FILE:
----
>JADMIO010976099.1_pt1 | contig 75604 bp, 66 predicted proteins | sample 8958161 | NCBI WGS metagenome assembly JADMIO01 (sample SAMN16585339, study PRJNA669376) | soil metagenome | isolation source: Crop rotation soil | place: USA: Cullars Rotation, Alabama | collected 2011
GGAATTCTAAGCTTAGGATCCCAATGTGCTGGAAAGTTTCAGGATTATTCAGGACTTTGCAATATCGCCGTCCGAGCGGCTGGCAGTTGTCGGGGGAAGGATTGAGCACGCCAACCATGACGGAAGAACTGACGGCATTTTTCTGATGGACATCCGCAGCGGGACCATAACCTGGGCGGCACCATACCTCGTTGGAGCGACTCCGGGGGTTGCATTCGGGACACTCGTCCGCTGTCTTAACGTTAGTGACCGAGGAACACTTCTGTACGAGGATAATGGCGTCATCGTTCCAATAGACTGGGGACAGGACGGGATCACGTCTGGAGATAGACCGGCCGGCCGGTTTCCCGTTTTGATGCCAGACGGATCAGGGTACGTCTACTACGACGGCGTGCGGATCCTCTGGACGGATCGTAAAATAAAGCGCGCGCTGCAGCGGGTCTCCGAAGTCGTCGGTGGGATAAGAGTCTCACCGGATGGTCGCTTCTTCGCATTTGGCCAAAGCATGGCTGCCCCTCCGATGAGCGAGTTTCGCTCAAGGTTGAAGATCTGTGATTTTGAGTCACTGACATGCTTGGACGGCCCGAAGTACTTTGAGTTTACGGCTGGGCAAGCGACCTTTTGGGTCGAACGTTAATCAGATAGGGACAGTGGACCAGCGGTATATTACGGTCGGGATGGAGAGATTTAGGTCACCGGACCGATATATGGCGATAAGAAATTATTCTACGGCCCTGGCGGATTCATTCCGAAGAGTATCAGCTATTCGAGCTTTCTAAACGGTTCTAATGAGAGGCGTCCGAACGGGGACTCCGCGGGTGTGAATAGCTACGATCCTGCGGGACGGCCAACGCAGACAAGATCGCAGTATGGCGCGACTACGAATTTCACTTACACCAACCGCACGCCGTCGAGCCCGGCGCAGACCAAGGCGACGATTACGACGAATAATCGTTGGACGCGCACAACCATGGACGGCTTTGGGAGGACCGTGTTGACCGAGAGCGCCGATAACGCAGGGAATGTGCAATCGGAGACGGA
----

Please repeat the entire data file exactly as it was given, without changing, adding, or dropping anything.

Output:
>JADMIO010976099.1_pt1 | contig 75604 bp, 66 predicted proteins | sample 8958161 | NCBI WGS metagenome assembly JADMIO01 (sample SAMN16585339, study PRJNA669376) | soil metagenome | isolation source: Crop rotation soil | place: USA: Cullars Rotation, Alabama | collected 2011
GGAATTCTAAGCTTAGGATCCCAATGTGCTGGAAAGTTTCAGGATTATTCAGGACTTTGCAATATCGCCGTCCGAGCGGCTGGCAGTTGTCGGGGGAAGGATTGAGCACGCCAACCATGACGGAAGAACTGACGGCATTTTTCTGATGGACATCCGCAGCGGGACCATAACCTGGGCGGCACCATACCTCGTTGGAGCGACTCCGGGGGTTGCATTCGGGACACTCGTCCGCTGTCTTAACGTTAGTGACCGAGGAACACTTCTGTACGAGGATAATGGCGTCATCGTTCCAATAGACTGGGGACAGGACGGGATCACGTCTGGAGATAGACCGGCCGGCCGGTTTCCCGTTTTGATGCCAGACGGATCAGGGTACGTCTACTACGACGGCGTGCGGATCCTCTGGACGGATCGTAAAATAAAGCGCGCGCTGCAGCGGGTCTCCGAAGTCGTCGGTGGGATAAGAGTCTCACCGGATGGTCGCTTCTTCGCATTTGGCCAAAGCATGGCTGCCCCTCCGATGAGCGAGTTTCGCTCAAGGTTGAAGATCTGTGATTTTGAGTCACTGACATGCTTGGACGGCCCGAAGTACTTTGAGTTTACGGCTGGGCAAGCGACCTTTTGGGTCGAACGTTAATCAGATAGGGACAGTGGACCAGCGGTATATTACGGTCGGGATGGAGAGATTTAGGTCACCGGACCGATATATGGCGATAAGAAATTATTCTACGGCCCTGGCGGATTCATTCCGAAGAGTATCAGCTATTCGAGCTTTCTAAACGGTTCTAATGAGAGGCGTCCGAACGGGGACTCCGCGGGTGTGAATAGCTACGATCCTGCGGGACGGCCAACGCAGACAAGATCGCAGTATGGCGCGACTACGAATTTCACTTACACCAACCGCACGCCGTCGAGCCCGGCGCAGACCAAGGCGACGATTACGACGAATAATCGTTGGACGCGCACAACCATGGACGGCTTTGGGAGGACCGTGTTGACCGAGAGCGCCGATAACGCAGGGAATGTGCAATCGGAGACGGA